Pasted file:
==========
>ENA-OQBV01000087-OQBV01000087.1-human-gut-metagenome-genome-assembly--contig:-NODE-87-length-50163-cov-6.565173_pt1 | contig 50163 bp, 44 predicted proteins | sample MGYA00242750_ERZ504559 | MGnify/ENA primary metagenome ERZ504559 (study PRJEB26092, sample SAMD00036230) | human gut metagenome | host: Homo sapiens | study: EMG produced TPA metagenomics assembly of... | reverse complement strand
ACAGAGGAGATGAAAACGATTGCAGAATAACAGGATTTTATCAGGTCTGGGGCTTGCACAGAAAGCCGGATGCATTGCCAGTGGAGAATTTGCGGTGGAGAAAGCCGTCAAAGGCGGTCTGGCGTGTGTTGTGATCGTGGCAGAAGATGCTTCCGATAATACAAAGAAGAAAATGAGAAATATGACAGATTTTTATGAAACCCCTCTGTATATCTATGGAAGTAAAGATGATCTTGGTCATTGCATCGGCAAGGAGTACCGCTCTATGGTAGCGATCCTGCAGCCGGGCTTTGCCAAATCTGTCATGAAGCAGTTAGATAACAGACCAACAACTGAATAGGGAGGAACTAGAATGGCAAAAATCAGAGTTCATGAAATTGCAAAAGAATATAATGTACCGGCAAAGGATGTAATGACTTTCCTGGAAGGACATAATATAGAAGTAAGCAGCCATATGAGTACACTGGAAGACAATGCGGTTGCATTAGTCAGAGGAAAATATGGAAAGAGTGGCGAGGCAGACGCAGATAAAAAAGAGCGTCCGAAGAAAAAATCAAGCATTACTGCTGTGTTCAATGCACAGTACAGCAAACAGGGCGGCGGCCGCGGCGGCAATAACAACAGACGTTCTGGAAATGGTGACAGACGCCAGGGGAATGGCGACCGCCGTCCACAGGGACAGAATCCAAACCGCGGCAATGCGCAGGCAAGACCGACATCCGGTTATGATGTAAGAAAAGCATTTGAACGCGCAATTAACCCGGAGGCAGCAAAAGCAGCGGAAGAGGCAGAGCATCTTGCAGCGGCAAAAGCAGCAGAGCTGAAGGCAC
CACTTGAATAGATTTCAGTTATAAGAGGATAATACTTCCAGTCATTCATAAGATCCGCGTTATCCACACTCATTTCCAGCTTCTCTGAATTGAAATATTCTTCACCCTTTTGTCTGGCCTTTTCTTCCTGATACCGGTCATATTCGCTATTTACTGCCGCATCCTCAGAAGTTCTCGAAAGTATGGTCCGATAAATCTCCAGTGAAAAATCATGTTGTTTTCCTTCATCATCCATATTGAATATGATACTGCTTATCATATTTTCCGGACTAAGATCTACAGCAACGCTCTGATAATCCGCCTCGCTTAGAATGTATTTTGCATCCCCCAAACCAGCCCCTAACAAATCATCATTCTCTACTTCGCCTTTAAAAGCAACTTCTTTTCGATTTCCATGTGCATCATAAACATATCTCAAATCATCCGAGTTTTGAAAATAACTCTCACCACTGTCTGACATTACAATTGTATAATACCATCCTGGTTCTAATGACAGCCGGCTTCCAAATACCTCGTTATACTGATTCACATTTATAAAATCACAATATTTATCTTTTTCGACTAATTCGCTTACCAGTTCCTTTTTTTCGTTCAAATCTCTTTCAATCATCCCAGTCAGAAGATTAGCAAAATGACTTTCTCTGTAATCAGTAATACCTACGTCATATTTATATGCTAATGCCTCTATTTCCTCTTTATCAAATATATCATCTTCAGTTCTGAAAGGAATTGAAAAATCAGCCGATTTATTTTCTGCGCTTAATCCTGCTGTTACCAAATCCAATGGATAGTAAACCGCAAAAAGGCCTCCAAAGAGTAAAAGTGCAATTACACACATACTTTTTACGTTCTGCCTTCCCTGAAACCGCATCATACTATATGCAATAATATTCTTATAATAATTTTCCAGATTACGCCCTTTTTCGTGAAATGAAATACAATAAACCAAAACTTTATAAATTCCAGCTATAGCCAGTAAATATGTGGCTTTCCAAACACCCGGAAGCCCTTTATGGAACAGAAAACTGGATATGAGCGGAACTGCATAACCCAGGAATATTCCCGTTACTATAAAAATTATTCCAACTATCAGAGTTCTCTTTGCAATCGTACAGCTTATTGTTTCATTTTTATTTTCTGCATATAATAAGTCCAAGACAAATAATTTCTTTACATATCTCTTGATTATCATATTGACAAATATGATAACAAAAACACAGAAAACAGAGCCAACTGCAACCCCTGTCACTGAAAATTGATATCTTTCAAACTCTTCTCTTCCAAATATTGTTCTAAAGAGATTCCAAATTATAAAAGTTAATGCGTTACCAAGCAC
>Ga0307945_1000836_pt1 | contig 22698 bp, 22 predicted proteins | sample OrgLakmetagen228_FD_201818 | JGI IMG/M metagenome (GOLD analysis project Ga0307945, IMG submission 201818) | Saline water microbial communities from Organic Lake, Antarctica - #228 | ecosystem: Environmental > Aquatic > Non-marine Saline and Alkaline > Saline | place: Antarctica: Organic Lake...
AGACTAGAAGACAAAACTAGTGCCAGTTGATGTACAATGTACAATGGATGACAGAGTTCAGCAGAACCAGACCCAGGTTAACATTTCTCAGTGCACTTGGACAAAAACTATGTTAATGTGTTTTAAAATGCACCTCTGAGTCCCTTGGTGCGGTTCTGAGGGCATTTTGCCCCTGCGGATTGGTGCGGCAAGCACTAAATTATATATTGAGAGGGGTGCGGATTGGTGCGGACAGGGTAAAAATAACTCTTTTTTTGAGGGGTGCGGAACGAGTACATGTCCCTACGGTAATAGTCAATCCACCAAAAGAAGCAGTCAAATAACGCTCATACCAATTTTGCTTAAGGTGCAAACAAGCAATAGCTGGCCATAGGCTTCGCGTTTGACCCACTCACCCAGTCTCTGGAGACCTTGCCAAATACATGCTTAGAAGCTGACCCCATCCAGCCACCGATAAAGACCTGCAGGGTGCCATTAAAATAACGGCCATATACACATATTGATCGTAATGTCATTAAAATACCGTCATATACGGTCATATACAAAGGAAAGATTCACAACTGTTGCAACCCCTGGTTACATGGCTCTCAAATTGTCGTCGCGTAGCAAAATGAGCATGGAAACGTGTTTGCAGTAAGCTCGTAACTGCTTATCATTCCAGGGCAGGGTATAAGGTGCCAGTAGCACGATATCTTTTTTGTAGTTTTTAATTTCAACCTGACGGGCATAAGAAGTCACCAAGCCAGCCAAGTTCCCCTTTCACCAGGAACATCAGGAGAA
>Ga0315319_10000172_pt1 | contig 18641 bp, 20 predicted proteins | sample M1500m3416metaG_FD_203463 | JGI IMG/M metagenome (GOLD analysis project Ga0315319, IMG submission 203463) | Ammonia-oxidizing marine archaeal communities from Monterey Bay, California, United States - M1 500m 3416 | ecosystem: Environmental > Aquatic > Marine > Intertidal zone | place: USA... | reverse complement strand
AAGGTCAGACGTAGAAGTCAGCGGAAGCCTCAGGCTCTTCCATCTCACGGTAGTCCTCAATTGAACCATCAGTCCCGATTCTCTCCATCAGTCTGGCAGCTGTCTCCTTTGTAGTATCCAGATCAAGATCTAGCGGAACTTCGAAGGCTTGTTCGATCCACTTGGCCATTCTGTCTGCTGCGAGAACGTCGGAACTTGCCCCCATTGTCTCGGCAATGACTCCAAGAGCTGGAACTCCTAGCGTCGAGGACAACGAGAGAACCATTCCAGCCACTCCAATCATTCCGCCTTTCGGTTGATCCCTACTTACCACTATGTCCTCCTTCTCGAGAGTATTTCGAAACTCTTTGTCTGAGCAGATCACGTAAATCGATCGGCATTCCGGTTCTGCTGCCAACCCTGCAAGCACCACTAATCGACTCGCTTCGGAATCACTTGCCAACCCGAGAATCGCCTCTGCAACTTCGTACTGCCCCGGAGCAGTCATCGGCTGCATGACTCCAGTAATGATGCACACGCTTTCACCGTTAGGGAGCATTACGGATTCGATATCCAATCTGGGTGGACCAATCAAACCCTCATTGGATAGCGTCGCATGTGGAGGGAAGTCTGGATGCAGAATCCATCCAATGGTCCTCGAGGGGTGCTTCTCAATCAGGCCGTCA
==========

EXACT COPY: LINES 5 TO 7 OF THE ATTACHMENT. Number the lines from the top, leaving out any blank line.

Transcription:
AGACTAGAAGACAAAACTAGTGCCAGTTGATGTACAATGTACAATGGATGACAGAGTTCAGCAGAACCAGACCCAGGTTAACATTTCTCAGTGCACTTGGACAAAAACTATGTTAATGTGTTTTAAAATGCACCTCTGAGTCCCTTGGTGCGGTTCTGAGGGCATTTTGCCCCTGCGGATTGGTGCGGCAAGCACTAAATTATATATTGAGAGGGGTGCGGATTGGTGCGGACAGGGTAAAAATAACTCTTTTTTTGAGGGGTGCGGAACGAGTACATGTCCCTACGGTAATAGTCAATCCACCAAAAGAAGCAGTCAAATAACGCTCATACCAATTTTGCTTAAGGTGCAAACAAGCAATAGCTGGCCATAGGCTTCGCGTTTGACCCACTCACCCAGTCTCTGGAGACCTTGCCAAATACATGCTTAGAAGCTGACCCCATCCAGCCACCGATAAAGACCTGCAGGGTGCCATTAAAATAACGGCCATATACACATATTGATCGTAATGTCATTAAAATACCGTCATATACGGTCATATACAAAGGAAAGATTCACAACTGTTGCAACCCCTGGTTACATGGCTCTCAAATTGTCGTCGCGTAGCAAAATGAGCATGGAAACGTGTTTGCAGTAAGCTCGTAACTGCTTATCATTCCAGGGCAGGGTATAAGGTGCCAGTAGCACGATATCTTTTTTGTAGTTTTTAATTTCAACCTGACGGGCATAAGAAGTCACCAAGCCAGCCAAGTTCCCCTTTCACCAGGAACATCAGGAGAA
>Ga0315319_10000172_pt1 | contig 18641 bp, 20 predicted proteins | sample M1500m3416metaG_FD_203463 | JGI IMG/M metagenome (GOLD analysis project Ga0315319, IMG submission 203463) | Ammonia-oxidizing marine archaeal communities from Monterey Bay, California, United States - M1 500m 3416 | ecosystem: Environmental > Aquatic > Marine > Intertidal zone | place: USA... | reverse complement strand
AAGGTCAGACGTAGAAGTCAGCGGAAGCCTCAGGCTCTTCCATCTCACGGTAGTCCTCAATTGAACCATCAGTCCCGATTCTCTCCATCAGTCTGGCAGCTGTCTCCTTTGTAGTATCCAGATCAAGATCTAGCGGAACTTCGAAGGCTTGTTCGATCCACTTGGCCATTCTGTCTGCTGCGAGAACGTCGGAACTTGCCCCCATTGTCTCGGCAATGACTCCAAGAGCTGGAACTCCTAGCGTCGAGGACAACGAGAGAACCATTCCAGCCACTCCAATCATTCCGCCTTTCGGTTGATCCCTACTTACCACTATGTCCTCCTTCTCGAGAGTATTTCGAAACTCTTTGTCTGAGCAGATCACGTAAATCGATCGGCATTCCGGTTCTGCTGCCAACCCTGCAAGCACCACTAATCGACTCGCTTCGGAATCACTTGCCAACCCGAGAATCGCCTCTGCAACTTCGTACTGCCCCGGAGCAGTCATCGGCTGCATGACTCCAGTAATGATGCACACGCTTTCACCGTTAGGGAGCATTACGGATTCGATATCCAATCTGGGTGGACCAATCAAACCCTCATTGGATAGCGTCGCATGTGGAGGGAAGTCTGGATGCAGAATCCATCCAATGGTCCTCGAGGGGTGCTTCTCAATCAGGCCGTCA